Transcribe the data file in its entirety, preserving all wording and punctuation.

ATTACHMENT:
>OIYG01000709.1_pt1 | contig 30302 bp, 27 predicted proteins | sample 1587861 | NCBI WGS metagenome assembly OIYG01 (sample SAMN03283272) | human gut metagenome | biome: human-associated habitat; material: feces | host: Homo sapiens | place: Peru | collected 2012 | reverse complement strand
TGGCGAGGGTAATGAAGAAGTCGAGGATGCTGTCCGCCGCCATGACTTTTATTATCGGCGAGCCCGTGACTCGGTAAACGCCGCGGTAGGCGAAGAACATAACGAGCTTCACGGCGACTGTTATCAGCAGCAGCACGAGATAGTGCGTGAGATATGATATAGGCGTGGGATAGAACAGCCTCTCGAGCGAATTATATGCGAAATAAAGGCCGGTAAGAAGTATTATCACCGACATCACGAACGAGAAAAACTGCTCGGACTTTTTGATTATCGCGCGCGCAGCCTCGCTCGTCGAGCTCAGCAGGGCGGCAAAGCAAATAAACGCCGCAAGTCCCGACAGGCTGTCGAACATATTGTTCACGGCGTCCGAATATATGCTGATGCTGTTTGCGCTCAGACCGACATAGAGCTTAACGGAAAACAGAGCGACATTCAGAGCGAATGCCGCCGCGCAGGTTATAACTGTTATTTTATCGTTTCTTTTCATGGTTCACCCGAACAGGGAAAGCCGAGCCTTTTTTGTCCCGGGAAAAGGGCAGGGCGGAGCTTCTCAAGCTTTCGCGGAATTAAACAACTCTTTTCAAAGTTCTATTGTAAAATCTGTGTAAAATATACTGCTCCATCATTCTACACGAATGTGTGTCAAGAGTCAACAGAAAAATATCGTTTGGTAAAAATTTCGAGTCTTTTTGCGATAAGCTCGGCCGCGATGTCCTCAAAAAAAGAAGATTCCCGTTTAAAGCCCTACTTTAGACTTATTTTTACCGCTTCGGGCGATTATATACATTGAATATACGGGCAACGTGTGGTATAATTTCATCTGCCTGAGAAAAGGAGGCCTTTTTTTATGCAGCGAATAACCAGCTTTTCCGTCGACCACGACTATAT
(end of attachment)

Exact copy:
>OIYG01000709.1_pt1 | contig 30302 bp, 27 predicted proteins | sample 1587861 | NCBI WGS metagenome assembly OIYG01 (sample SAMN03283272) | human gut metagenome | biome: human-associated habitat; material: feces | host: Homo sapiens | place: Peru | collected 2012 | reverse complement strand
TGGCGAGGGTAATGAAGAAGTCGAGGATGCTGTCCGCCGCCATGACTTTTATTATCGGCGAGCCCGTGACTCGGTAAACGCCGCGGTAGGCGAAGAACATAACGAGCTTCACGGCGACTGTTATCAGCAGCAGCACGAGATAGTGCGTGAGATATGATATAGGCGTGGGATAGAACAGCCTCTCGAGCGAATTATATGCGAAATAAAGGCCGGTAAGAAGTATTATCACCGACATCACGAACGAGAAAAACTGCTCGGACTTTTTGATTATCGCGCGCGCAGCCTCGCTCGTCGAGCTCAGCAGGGCGGCAAAGCAAATAAACGCCGCAAGTCCCGACAGGCTGTCGAACATATTGTTCACGGCGTCCGAATATATGCTGATGCTGTTTGCGCTCAGACCGACATAGAGCTTAACGGAAAACAGAGCGACATTCAGAGCGAATGCCGCCGCGCAGGTTATAACTGTTATTTTATCGTTTCTTTTCATGGTTCACCCGAACAGGGAAAGCCGAGCCTTTTTTGTCCCGGGAAAAGGGCAGGGCGGAGCTTCTCAAGCTTTCGCGGAATTAAACAACTCTTTTCAAAGTTCTATTGTAAAATCTGTGTAAAATATACTGCTCCATCATTCTACACGAATGTGTGTCAAGAGTCAACAGAAAAATATCGTTTGGTAAAAATTTCGAGTCTTTTTGCGATAAGCTCGGCCGCGATGTCCTCAAAAAAAGAAGATTCCCGTTTAAAGCCCTACTTTAGACTTATTTTTACCGCTTCGGGCGATTATATACATTGAATATACGGGCAACGTGTGGTATAATTTCATCTGCCTGAGAAAAGGAGGCCTTTTTTTATGCAGCGAATAACCAGCTTTTCCGTCGACCACGACTATAT